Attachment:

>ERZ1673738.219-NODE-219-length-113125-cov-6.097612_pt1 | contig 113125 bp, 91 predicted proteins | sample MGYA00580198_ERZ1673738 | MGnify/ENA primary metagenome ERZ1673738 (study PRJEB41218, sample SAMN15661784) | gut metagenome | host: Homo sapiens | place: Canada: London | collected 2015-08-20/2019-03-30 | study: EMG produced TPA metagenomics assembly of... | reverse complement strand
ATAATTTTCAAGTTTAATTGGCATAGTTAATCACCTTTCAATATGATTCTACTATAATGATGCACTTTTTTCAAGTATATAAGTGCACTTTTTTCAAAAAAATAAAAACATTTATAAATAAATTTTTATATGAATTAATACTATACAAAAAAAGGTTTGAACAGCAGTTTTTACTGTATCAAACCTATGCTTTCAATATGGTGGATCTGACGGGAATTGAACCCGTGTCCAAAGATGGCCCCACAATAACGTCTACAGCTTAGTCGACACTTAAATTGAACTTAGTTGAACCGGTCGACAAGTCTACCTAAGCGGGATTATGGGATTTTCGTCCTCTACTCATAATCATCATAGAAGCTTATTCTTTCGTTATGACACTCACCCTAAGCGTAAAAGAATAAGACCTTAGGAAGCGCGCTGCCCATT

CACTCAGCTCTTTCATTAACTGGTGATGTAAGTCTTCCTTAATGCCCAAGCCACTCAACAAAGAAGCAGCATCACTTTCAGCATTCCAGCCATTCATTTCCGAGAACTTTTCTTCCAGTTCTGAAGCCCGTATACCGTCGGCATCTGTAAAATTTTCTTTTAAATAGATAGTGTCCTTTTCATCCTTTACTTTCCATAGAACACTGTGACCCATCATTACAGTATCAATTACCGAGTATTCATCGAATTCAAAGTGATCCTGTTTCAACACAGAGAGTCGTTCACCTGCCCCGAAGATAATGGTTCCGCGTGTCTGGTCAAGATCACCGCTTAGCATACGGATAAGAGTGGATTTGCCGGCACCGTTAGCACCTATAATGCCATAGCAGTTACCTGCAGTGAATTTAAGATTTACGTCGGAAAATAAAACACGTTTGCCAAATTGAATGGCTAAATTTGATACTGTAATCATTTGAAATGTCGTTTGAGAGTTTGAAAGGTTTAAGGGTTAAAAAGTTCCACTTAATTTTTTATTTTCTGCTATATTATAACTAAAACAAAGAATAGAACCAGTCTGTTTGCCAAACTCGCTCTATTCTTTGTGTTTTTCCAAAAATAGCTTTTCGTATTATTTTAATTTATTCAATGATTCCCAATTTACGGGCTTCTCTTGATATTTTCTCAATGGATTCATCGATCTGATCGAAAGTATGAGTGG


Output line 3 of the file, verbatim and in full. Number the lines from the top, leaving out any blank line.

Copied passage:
CACTCAGCTCTTTCATTAACTGGTGATGTAAGTCTTCCTTAATGCCCAAGCCACTCAACAAAGAAGCAGCATCACTTTCAGCATTCCAGCCATTCATTTCCGAGAACTTTTCTTCCAGTTCTGAAGCCCGTATACCGTCGGCATCTGTAAAATTTTCTTTTAAATAGATAGTGTCCTTTTCATCCTTTACTTTCCATAGAACACTGTGACCCATCATTACAGTATCAATTACCGAGTATTCATCGAATTCAAAGTGATCCTGTTTCAACACAGAGAGTCGTTCACCTGCCCCGAAGATAATGGTTCCGCGTGTCTGGTCAAGATCACCGCTTAGCATACGGATAAGAGTGGATTTGCCGGCACCGTTAGCACCTATAATGCCATAGCAGTTACCTGCAGTGAATTTAAGATTTACGTCGGAAAATAAAACACGTTTGCCAAATTGAATGGCTAAATTTGATACTGTAATCATTTGAAATGTCGTTTGAGAGTTTGAAAGGTTTAAGGGTTAAAAAGTTCCACTTAATTTTTTATTTTCTGCTATATTATAACTAAAACAAAGAATAGAACCAGTCTGTTTGCCAAACTCGCTCTATTCTTTGTGTTTTTCCAAAAATAGCTTTTCGTATTATTTTAATTTATTCAATGATTCCCAATTTACGGGCTTCTCTTGATATTTTCTCAATGGATTCATCGATCTGATCGAAAGTATGAGTGG